Select Page
Posted on August 31, 2017 By Rabbi Yitzchok Rubin | Series: | Level:

There are moments that never leave you, moments that once lived are imbedded in your heart and soul forever. One such experience was the few minutes before the Bobover Rebbe, zt”l, entered the beis medrash before Shabbos. It was the Rav’s custom to savor those moments in solitude. His white-clothed desk was strewn with sefarim. At a given time, the doors would open, and a small crowd would be permitted to enter. Guests would use the opportunity to “give shalom”; others would stand in silence. An electric current passed through the room. The Rav would greet the guests with his unforgettable smile, one that reached into the core of its recipient.

There was a radiance about his regal appearance that gave you the feeling you were sharing the place with someone from a different realm, someone from a different, kinder world. The Rav would eat a small piece of Shabbos fish and then drink some tea. In the deep silence, you felt Shabbos itself awaiting his every move. Then the Rav would stand up and wrap his gartel around his waist. For the uninitiated, a gartel is a sash worn by chassidim during prayer. It creates a symbolic barrier separating heart and mind from a person’s baser elements. The Rav quietly hummed a niggun as he did this, his eyes searching the heavens, his body swaying gently.

Then he would take his tallis and place it on his shoulder. Many chassidic Rebbes have the custom of wearing a tallis when greeting the Shabbos Queen. The Rav would check the tzitzis and then start intoning the special prayer that is said before doing any specific mitzva. “I am hereby readying and preparing myself to fulfill the mitzva as it is written in the Torah.” In short, the words declare our intent to do a specific mitzva and ask Hashem to find it worthy and bring us closer to Him. Only after this did the Rav say aloud the blessing and wrap himself in the tallis. Anyone present at that moment felt Shabbos sweep in as the Rav placed the tallis over his face. In that sanctified moment, the heavens seemed to sigh, “Gut Shabbos, Yiddelach. Gut Shabbos.”

I was reminded of all this while learning a vort written by the Rav’s nephew, Harav Avraham Twerski. He notes that on Yom Kippur eve, we cite the verse, “The entire congregation shall be forgiven…for all their sins were unintentional.” He continues by quoting Reb Tzvi Hirsh of Ziditchov, who asks, “How can we say that all sins are unintentional? Many people are fully aware that what they are doing is wrong.” The Ziditchover answered, “A mitzva must be done with proper conscious intent. We therefore precede performance of a mitzva with the phrase, ‘I am hereby readying and preparing myself to fulfill the mitzva as it is written in the Torah.'” Full intent to commit a sin would therefore require a similar statement. “I am hereby readying and preparing myself to commit the transgression that is forbidden by the Torah.”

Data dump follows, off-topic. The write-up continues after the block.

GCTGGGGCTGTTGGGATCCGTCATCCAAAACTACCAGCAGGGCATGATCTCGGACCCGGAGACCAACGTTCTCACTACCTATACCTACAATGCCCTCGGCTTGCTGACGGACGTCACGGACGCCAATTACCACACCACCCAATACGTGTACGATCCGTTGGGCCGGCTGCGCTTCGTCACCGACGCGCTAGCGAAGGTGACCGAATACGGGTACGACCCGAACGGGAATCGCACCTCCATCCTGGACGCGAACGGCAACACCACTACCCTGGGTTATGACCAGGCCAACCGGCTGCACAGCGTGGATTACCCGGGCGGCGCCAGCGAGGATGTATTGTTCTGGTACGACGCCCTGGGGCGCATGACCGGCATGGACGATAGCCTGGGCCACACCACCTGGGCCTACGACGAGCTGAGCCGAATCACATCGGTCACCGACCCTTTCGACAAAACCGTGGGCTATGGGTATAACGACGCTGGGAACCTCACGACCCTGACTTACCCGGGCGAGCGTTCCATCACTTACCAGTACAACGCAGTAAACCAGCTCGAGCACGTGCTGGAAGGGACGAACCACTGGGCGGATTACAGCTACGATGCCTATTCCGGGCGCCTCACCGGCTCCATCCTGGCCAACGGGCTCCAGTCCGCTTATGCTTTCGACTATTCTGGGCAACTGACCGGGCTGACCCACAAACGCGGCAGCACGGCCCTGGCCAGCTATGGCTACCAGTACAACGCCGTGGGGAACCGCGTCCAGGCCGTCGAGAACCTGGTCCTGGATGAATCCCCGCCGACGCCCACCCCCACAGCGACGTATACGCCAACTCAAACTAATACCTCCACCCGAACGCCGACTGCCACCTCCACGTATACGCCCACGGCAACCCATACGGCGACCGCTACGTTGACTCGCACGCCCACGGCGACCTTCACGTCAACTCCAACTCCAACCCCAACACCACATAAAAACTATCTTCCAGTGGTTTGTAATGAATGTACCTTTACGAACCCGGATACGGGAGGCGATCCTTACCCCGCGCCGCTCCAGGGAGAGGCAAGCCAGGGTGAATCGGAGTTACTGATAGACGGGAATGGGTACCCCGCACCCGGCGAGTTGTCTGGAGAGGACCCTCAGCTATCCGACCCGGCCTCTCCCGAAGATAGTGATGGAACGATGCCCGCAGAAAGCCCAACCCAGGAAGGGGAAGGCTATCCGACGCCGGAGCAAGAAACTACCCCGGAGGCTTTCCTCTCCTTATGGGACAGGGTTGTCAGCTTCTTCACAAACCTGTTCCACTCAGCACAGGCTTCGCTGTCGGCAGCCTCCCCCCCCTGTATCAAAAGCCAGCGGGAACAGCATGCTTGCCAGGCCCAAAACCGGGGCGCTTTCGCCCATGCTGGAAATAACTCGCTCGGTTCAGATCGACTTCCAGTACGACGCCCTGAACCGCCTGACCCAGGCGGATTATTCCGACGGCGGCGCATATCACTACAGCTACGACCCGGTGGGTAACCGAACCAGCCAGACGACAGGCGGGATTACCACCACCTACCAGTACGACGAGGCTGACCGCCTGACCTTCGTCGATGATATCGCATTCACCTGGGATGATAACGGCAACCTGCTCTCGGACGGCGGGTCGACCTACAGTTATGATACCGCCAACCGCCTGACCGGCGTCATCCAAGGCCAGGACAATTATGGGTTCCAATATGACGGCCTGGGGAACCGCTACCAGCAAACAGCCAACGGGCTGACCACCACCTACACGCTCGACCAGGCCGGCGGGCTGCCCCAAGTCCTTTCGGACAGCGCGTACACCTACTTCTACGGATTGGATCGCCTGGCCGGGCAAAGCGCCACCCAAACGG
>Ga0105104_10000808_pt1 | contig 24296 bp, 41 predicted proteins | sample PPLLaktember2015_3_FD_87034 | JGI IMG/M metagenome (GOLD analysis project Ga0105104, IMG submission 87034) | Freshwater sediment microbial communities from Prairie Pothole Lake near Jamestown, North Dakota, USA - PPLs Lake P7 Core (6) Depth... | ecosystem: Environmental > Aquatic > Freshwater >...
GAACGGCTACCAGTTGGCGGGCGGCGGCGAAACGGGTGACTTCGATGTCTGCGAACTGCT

At this point, Reb Tzvi Hirsh arose and exclaimed, “Master of the Universe! I swear to You that no Jew has ever uttered such a preparatory phrase prior to committing a sin. All sins are therefore lacking in full intent.”

The saintly Rebbe was pleading for divine mercy. But, as Rav Twerski points out, “He was also informing us that when we do wrong, it is because we are misled by temptation. We do not commit sins intentionally. Rather we are duped by the wily and crafty yetzer hara, which blinds us to the gravity of a sinful act.”

There is a thin line drawn in our minds, one we never mean to cross. A small shrill inner voice talks us into sliding over it.

There are so many ways this can happen, as many ways as there are people in the world. Each person’s urges fit his unique mental landscape. I have seen Jews who have seemingly sunk below all recognition ask questions that point to a past cluttered with lost opportunities and missed signals. They never meant things to go as far as they did. They really had no idea where it would all lead. It was one minor action that led to something more significant, which in turn led to — I need go no further.